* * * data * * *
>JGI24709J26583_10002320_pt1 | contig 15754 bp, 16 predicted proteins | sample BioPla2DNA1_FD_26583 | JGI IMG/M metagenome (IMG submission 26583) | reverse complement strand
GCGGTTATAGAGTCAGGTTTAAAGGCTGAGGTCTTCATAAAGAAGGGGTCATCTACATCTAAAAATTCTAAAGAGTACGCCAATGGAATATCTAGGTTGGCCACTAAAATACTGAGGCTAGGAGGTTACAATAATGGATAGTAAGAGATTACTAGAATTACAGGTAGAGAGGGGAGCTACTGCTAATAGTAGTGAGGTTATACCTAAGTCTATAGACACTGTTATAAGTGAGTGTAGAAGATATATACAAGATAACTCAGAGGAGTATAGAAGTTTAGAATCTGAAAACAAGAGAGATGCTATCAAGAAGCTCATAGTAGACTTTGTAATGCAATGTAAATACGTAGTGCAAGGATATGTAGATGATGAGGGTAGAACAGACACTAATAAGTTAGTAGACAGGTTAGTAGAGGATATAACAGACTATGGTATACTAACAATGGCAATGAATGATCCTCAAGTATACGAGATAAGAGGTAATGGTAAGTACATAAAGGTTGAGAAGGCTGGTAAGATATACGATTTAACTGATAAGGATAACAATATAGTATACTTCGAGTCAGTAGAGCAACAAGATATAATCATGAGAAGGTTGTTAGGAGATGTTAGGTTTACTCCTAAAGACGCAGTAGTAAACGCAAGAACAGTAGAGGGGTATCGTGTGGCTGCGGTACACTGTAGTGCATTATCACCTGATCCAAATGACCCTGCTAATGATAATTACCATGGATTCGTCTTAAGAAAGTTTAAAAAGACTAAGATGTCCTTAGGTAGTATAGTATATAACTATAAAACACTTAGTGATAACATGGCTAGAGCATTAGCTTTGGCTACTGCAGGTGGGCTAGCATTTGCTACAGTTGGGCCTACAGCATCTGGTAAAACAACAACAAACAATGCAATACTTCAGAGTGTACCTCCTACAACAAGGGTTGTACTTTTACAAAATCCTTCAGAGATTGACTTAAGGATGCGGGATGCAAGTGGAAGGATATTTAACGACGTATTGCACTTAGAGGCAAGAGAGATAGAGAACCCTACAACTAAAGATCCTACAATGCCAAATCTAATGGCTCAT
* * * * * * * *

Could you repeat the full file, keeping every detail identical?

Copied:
>JGI24709J26583_10002320_pt1 | contig 15754 bp, 16 predicted proteins | sample BioPla2DNA1_FD_26583 | JGI IMG/M metagenome (IMG submission 26583) | reverse complement strand
GCGGTTATAGAGTCAGGTTTAAAGGCTGAGGTCTTCATAAAGAAGGGGTCATCTACATCTAAAAATTCTAAAGAGTACGCCAATGGAATATCTAGGTTGGCCACTAAAATACTGAGGCTAGGAGGTTACAATAATGGATAGTAAGAGATTACTAGAATTACAGGTAGAGAGGGGAGCTACTGCTAATAGTAGTGAGGTTATACCTAAGTCTATAGACACTGTTATAAGTGAGTGTAGAAGATATATACAAGATAACTCAGAGGAGTATAGAAGTTTAGAATCTGAAAACAAGAGAGATGCTATCAAGAAGCTCATAGTAGACTTTGTAATGCAATGTAAATACGTAGTGCAAGGATATGTAGATGATGAGGGTAGAACAGACACTAATAAGTTAGTAGACAGGTTAGTAGAGGATATAACAGACTATGGTATACTAACAATGGCAATGAATGATCCTCAAGTATACGAGATAAGAGGTAATGGTAAGTACATAAAGGTTGAGAAGGCTGGTAAGATATACGATTTAACTGATAAGGATAACAATATAGTATACTTCGAGTCAGTAGAGCAACAAGATATAATCATGAGAAGGTTGTTAGGAGATGTTAGGTTTACTCCTAAAGACGCAGTAGTAAACGCAAGAACAGTAGAGGGGTATCGTGTGGCTGCGGTACACTGTAGTGCATTATCACCTGATCCAAATGACCCTGCTAATGATAATTACCATGGATTCGTCTTAAGAAAGTTTAAAAAGACTAAGATGTCCTTAGGTAGTATAGTATATAACTATAAAACACTTAGTGATAACATGGCTAGAGCATTAGCTTTGGCTACTGCAGGTGGGCTAGCATTTGCTACAGTTGGGCCTACAGCATCTGGTAAAACAACAACAAACAATGCAATACTTCAGAGTGTACCTCCTACAACAAGGGTTGTACTTTTACAAAATCCTTCAGAGATTGACTTAAGGATGCGGGATGCAAGTGGAAGGATATTTAACGACGTATTGCACTTAGAGGCAAGAGAGATAGAGAACCCTACAACTAAAGATCCTACAATGCCAAATCTAATGGCTCAT